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  New York Times Review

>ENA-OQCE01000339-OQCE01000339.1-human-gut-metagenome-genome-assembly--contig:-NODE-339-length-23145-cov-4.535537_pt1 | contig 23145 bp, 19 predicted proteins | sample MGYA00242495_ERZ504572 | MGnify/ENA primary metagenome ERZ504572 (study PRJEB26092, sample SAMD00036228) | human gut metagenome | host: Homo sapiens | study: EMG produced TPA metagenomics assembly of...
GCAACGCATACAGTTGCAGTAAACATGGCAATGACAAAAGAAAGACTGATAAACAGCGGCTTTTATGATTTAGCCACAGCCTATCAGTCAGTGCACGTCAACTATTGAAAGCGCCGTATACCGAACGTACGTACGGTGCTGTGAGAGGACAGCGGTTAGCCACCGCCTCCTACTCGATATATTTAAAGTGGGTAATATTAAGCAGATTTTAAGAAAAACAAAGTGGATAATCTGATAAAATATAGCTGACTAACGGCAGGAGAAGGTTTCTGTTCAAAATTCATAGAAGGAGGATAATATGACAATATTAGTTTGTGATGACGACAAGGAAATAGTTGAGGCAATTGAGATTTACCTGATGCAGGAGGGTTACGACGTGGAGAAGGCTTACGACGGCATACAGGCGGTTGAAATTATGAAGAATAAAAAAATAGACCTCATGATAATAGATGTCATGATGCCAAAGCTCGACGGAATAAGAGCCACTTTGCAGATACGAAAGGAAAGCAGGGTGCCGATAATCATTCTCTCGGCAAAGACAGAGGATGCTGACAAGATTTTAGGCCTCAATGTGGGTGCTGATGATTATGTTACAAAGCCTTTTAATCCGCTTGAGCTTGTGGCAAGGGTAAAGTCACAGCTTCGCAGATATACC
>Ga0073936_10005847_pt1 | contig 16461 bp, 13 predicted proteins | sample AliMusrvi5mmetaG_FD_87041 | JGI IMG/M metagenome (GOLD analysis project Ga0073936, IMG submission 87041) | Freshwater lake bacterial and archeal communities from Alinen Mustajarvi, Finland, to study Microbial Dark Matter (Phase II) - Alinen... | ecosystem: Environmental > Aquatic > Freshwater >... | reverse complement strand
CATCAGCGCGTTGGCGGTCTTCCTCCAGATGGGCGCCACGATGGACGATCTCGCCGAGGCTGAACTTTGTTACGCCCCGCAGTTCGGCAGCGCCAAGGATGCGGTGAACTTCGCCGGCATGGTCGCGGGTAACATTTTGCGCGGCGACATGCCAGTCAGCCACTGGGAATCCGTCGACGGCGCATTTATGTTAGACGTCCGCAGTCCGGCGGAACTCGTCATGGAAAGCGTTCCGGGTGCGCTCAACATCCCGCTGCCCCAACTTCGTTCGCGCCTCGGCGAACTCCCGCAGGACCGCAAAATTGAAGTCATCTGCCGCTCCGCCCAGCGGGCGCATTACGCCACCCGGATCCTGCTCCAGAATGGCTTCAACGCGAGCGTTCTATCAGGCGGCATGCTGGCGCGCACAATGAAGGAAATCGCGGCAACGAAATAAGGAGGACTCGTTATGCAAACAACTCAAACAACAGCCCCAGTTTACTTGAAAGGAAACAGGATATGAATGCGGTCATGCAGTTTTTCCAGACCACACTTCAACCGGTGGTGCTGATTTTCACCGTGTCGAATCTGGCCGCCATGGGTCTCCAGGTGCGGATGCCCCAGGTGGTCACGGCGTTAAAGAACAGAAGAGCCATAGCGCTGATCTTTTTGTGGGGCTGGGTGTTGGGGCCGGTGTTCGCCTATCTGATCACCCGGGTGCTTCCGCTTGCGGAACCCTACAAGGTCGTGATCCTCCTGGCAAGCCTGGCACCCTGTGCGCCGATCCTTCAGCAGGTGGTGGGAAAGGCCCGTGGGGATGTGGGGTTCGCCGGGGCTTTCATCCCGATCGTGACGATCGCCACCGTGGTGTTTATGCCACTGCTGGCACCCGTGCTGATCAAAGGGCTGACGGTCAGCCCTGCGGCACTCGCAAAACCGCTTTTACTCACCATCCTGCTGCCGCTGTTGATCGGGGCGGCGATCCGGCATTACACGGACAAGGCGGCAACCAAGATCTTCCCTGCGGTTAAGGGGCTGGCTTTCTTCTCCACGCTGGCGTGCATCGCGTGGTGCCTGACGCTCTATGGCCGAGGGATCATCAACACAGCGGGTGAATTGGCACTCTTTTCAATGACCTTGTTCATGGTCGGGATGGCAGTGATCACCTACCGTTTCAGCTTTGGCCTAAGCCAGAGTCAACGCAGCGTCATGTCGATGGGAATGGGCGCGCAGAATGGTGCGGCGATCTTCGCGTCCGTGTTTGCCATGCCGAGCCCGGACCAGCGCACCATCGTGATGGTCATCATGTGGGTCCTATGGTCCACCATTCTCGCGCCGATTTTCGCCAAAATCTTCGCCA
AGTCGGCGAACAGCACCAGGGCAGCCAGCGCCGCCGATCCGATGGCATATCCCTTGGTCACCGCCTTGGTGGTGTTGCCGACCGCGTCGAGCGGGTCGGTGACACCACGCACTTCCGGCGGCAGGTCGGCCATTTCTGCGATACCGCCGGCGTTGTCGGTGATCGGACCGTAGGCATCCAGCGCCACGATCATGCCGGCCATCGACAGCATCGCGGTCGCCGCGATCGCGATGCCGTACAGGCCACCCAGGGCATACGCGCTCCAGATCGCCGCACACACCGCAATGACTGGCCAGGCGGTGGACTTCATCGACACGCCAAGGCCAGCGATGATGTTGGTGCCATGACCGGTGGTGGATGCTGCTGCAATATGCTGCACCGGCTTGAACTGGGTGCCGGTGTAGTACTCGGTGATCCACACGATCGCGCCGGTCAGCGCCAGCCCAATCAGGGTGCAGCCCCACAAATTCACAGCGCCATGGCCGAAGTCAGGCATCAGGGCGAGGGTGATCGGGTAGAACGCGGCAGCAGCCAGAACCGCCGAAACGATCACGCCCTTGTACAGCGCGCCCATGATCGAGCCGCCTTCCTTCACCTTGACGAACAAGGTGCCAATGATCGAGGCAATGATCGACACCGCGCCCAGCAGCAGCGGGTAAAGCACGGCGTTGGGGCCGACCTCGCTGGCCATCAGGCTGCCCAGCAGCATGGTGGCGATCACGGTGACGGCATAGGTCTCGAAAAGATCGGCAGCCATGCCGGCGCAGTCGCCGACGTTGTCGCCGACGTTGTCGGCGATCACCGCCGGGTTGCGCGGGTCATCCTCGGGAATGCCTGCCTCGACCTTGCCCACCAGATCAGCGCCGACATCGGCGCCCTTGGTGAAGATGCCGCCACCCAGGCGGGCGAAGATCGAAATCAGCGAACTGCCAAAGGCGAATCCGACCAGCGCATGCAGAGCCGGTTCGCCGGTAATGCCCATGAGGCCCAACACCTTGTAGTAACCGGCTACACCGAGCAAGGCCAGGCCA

DO children still know how to play? The flourishing market for picture books that promote playing as worthwhile (and, yes, fun) suggests that many of us aren't confident that they do, or that parents do enough to encourage them. Still, the impulse to "make believe" is strong at a very young age. Imagination animates toys, turns pots into drums, gives nature a role. As Dylan Thomas remembered in "Fern Hill": "I was prince of the apple towns/ ... I lordly had the trees and leaves/Trail with daisies and barley/Down the rivers of the windfall light." Children's books have long celebrated that kind of creative play. A.A. Milne's "Winnie-the-Pooh" still satisfies children who dream of toys coming alive. From the same era, the children in Arthur Ransome's 1930 tale "Swallows and Amazons" turn an island camping trip into a spirited free-for-all between pirates and a shipshape crew. A generation later, John Burningham used delicious irony in "Come Away From the Water, Shirley" to present a small girl's lushly painted fantasy life in counterpoint with her sketchily drawn parents, who sit in beach chairs issuing the warnings that inspire her wild scenarios. While Shirley's parents haven't an inkling of her thrilling make-believe, the parents in "Swallows and Amazons" sympathize with their children's plans for adult-free sailing and island life. Daddy's cabled permission is classic: "Better drowned than duffers if not duffers won't drown." Such books depict the kind of free-wheeling play we fondly remember. They're also exciting stories with memorable characters. A lot of new picture books seem to reflect the concern that creative play is becoming a thing of the past. Some merely portray imaginative activities, as if children might not think to invent them. Antoinette Portis's "Not a Box" (an "Honor Book" for the 2007 Geisel Award, given by the American Library Association for "the most distinguished book for beginning readers") is one of these. Portis enlivens it, though, with a developing argument between her rabbit character and an annoying offstage voice: "Why are you sitting in a box? ... What are you doing on top of that box?" "It's not a box!" retorts the rabbit, in words emblazoned on a full page of primary red. And, later, "It's NOT NOT NOT NOT a box!" The square book, seemingly made of brown cardboard, itself looks amusingly like a box, from its "11.5 oz." net weight to its admonitory "this side up." Also, those offstage questions are set on box-brown pages, which, like the rabbit's increasingly exasperated replies, appear on the left. Meanwhile, in the illustrations on the right, sober black-and-white reality alternates with the rabbit's fantasies, which are boldly drawn in brilliant red against jubilant yellow; the actual rabbit and box are evoked by just a few broad, black, lightly feathered lines. The unquenchable hero perches atop "Rabbit Peak," hoses a burning building, blasts off into space. The graphics are handsome, the debate authentically childlike. Still, there's just the one idea: imagination transforms. And the conclusion lacks punch. Asked, finally, "Well, what is it then?" the best the rabbit can come up with is: "It's my Not-a-Box!" IN "The Birthday Box," Leslie Patricelli offers a similar riff on the same idea. Once it's unwrapped, the box of the title turns out to contain a doggy playmate, Oscar; the box itself becomes a plane, a ship, a sled and, at last (in good picture book tradition), the bed where the two characters curl up for a nap. Patricelli's several board books feature the same round-faced, diaper-clad tot, who looks barely a year old - an age when children are less likely to engage in dramatic play than to have fun simply putting something into a box and taking it out again, like Eeyore. Certainly no preschooler will be capable of snipping holes in sturdy cardboard, as shown. But babies will relate to the bright colors, clear drawings and toddler-proven activities: ripping off gift wrap, climbing onto a box and sharing stories. "I am very lucky," the tot tells Oscar as they snuggle down in their cardboard bed. "Today is my birthday, and I got a box!" Both of these books are well worth a few readings, and they'll remind parents what play can be. Still, they don't offer the kind of story that draws children back, over and over, to relive events, visit beloved characters and pore over details - the kind that sparks spontaneous, creative and independent play. Joanna Rudge Long, a former editor at Kirkus Reviews, writes and lectures about children's books.